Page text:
But the long-term effects were disastrous. The paint and dry plaster didn’t bond well, which meant that the quality of the painting degraded more quickly over time. It’s been restored over time, but it’s not getting any better—only 25 people are allowed to see it at a time, and have only 15 minutes to do so, all in a temperature-controlled room.

Medieval Beliefs factsWikimedia Commons

27. What Couldn’t He Do?

Have you ever met anyone who’s ambidextrous? Well, you’re currently reading about someone who was. Not to mention that Leonardo was also dyslexic.

Famous Last Words FactsShutterstock

26. Pass Me a Mirror!

If you’ve ever seen any of his writing, you’ll notice that it’s quite different. That’s because he generally wrote from right to left, making it a mirror script. He was known to be secretive, so this technique may have helped to keep his work private, but he was also left-handed, so he just may have found it to be easier to write that way and not smudge his work.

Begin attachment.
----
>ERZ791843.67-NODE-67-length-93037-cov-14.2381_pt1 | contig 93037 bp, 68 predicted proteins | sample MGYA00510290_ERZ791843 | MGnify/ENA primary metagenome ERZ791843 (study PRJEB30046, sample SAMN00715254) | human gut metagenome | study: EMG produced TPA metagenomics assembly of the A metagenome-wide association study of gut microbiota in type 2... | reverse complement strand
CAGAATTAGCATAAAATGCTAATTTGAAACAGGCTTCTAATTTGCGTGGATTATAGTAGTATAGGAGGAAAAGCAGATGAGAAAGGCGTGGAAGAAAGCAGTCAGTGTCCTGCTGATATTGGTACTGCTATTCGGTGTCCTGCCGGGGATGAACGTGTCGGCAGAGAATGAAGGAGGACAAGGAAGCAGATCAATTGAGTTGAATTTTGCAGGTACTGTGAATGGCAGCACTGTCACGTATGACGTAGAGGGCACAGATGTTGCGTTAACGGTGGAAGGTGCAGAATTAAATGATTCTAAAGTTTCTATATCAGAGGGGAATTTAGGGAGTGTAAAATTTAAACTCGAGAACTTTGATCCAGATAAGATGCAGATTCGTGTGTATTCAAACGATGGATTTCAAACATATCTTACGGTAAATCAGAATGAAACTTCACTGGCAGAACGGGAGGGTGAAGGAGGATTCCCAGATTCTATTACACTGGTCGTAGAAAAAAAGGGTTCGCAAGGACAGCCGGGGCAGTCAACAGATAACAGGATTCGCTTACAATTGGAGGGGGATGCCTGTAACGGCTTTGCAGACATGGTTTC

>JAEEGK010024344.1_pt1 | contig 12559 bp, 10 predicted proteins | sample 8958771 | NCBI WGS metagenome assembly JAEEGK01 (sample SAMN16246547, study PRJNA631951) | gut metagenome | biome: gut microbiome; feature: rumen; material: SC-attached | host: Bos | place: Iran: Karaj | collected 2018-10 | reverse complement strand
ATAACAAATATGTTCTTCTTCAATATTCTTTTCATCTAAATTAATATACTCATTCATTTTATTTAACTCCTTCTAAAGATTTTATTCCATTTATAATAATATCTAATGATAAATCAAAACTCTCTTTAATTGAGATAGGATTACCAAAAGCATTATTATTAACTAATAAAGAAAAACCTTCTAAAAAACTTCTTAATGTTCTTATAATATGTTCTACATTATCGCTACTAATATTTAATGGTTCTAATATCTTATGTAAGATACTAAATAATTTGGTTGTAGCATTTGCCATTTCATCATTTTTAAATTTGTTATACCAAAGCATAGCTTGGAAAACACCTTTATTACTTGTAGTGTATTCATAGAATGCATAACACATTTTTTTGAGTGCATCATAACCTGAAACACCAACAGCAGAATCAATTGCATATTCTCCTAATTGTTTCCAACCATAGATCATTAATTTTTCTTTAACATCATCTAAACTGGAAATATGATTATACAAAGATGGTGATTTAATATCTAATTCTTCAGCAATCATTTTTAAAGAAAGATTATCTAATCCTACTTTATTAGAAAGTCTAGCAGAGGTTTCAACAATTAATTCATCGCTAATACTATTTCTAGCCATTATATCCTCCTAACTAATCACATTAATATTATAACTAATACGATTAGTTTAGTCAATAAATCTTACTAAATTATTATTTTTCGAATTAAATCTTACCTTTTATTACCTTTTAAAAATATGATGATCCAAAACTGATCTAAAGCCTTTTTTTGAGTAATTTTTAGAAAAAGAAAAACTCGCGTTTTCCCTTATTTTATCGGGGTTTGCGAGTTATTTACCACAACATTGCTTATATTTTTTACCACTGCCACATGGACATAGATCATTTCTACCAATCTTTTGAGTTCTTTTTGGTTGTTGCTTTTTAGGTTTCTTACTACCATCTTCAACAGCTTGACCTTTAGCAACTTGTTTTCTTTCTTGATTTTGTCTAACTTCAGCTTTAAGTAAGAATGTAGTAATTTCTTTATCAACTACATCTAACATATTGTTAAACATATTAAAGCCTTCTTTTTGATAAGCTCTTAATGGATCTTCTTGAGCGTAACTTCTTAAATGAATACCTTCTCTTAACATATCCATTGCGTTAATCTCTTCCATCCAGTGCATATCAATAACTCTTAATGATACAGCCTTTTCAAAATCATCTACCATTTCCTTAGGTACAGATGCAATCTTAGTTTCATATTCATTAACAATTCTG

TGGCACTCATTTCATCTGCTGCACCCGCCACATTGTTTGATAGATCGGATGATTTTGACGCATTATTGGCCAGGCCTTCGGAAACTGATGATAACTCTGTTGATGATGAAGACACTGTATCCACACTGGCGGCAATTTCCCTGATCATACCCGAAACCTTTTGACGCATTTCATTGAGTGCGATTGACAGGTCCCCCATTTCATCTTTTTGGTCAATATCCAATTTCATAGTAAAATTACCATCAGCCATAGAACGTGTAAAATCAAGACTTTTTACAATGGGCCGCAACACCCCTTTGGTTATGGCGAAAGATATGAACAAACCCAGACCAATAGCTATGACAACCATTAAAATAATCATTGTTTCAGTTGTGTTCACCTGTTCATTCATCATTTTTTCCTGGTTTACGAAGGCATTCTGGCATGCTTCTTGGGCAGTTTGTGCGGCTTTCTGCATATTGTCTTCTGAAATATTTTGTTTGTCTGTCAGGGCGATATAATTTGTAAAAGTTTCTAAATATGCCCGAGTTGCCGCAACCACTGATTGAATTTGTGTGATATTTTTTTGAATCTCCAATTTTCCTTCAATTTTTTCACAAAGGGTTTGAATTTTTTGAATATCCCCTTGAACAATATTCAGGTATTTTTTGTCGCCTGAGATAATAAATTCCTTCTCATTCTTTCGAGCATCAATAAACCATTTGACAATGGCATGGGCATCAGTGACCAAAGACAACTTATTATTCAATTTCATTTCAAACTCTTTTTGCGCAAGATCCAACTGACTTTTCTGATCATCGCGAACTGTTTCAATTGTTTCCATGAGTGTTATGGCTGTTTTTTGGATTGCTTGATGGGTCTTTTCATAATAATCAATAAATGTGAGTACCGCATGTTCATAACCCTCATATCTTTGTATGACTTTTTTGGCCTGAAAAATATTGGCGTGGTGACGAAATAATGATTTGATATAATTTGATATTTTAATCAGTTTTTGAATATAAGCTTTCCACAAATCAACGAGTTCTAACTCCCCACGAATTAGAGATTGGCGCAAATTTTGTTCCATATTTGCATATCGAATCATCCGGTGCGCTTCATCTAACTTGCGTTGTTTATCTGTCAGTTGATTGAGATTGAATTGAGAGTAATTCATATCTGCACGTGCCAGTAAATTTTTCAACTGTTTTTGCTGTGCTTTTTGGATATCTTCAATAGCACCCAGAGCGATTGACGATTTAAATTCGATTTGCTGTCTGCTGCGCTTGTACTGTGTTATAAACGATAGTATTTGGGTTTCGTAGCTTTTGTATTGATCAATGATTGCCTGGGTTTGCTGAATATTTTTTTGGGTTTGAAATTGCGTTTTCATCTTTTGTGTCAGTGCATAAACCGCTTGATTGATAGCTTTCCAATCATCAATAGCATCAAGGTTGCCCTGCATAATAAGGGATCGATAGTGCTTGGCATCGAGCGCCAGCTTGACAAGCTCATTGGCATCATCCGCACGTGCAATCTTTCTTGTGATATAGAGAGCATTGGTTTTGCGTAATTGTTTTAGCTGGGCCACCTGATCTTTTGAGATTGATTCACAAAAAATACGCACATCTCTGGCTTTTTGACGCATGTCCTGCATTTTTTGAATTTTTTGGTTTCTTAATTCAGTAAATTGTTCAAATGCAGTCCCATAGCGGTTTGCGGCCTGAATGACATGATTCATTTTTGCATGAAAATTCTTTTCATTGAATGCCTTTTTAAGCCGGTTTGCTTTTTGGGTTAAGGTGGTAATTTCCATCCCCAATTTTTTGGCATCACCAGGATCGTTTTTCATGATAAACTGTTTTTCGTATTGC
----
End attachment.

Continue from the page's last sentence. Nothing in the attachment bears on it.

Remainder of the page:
Leonardo da Vinci facts Wikipedia

25. The Private Work

“The Vitruvian Man” is likely the most famous of the sketches he did of the human body, and it wasn’t even supposed to be released to the public. Vitruvius was an ancient Roman architect, and da Vinci set out to try and encapsulate what the perfect human’s body would look like based on his ideas. There are many recreations of the drawing, but, due to its delicate state, the original is kept hidden away at Venice’s Gallerie dell’Accademia. When it was on display last in 2013, it had been 30 years since anyone of the public had seen it.

Leonardo da Vinci facts Wikimedia Commons